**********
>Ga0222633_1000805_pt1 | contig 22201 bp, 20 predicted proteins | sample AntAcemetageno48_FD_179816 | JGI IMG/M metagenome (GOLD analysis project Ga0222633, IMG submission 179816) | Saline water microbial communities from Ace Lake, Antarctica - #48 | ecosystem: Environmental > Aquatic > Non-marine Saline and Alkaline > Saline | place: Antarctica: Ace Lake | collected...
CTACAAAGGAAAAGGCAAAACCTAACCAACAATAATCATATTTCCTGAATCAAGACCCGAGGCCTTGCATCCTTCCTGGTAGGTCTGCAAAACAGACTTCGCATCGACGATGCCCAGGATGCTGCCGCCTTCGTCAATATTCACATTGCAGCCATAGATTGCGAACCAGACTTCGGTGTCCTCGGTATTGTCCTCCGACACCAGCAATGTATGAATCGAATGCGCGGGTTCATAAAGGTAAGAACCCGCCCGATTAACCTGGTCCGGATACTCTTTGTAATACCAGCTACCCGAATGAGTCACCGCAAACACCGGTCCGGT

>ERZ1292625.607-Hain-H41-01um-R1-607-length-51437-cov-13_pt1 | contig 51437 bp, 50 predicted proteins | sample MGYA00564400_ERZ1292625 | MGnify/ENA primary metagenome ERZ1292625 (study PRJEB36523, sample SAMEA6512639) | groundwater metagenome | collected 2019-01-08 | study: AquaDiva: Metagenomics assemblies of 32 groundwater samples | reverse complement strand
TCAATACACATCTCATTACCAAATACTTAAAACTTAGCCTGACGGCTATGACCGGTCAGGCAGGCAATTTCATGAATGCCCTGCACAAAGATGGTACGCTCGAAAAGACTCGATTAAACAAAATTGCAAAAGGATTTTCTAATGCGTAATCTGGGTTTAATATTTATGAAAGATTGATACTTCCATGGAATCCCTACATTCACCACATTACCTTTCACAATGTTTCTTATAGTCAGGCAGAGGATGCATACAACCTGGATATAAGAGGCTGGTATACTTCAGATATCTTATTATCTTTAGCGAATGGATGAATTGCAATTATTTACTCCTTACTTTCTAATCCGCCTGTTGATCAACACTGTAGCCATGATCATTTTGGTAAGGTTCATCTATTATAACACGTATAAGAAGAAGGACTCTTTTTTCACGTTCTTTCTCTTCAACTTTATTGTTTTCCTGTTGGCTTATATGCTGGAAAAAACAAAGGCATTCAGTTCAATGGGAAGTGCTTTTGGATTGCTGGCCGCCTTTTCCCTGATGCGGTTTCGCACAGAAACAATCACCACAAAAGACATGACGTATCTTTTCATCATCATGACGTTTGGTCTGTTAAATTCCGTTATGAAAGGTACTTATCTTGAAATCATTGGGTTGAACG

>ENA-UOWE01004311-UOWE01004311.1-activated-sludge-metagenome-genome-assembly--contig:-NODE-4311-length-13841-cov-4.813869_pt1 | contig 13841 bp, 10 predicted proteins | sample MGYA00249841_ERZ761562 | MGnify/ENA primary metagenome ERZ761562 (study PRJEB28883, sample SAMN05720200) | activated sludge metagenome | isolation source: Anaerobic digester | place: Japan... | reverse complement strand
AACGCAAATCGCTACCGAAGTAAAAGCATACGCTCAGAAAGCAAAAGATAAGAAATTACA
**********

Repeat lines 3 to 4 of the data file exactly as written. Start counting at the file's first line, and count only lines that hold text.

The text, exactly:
>ERZ1292625.607-Hain-H41-01um-R1-607-length-51437-cov-13_pt1 | contig 51437 bp, 50 predicted proteins | sample MGYA00564400_ERZ1292625 | MGnify/ENA primary metagenome ERZ1292625 (study PRJEB36523, sample SAMEA6512639) | groundwater metagenome | collected 2019-01-08 | study: AquaDiva: Metagenomics assemblies of 32 groundwater samples | reverse complement strand
TCAATACACATCTCATTACCAAATACTTAAAACTTAGCCTGACGGCTATGACCGGTCAGGCAGGCAATTTCATGAATGCCCTGCACAAAGATGGTACGCTCGAAAAGACTCGATTAAACAAAATTGCAAAAGGATTTTCTAATGCGTAATCTGGGTTTAATATTTATGAAAGATTGATACTTCCATGGAATCCCTACATTCACCACATTACCTTTCACAATGTTTCTTATAGTCAGGCAGAGGATGCATACAACCTGGATATAAGAGGCTGGTATACTTCAGATATCTTATTATCTTTAGCGAATGGATGAATTGCAATTATTTACTCCTTACTTTCTAATCCGCCTGTTGATCAACACTGTAGCCATGATCATTTTGGTAAGGTTCATCTATTATAACACGTATAAGAAGAAGGACTCTTTTTTCACGTTCTTTCTCTTCAACTTTATTGTTTTCCTGTTGGCTTATATGCTGGAAAAAACAAAGGCATTCAGTTCAATGGGAAGTGCTTTTGGATTGCTGGCCGCCTTTTCCCTGATGCGGTTTCGCACAGAAACAATCACCACAAAAGACATGACGTATCTTTTCATCATCATGACGTTTGGTCTGTTAAATTCCGTTATGAAAGGTACTTATCTTGAAATCATTGGGTTGAACG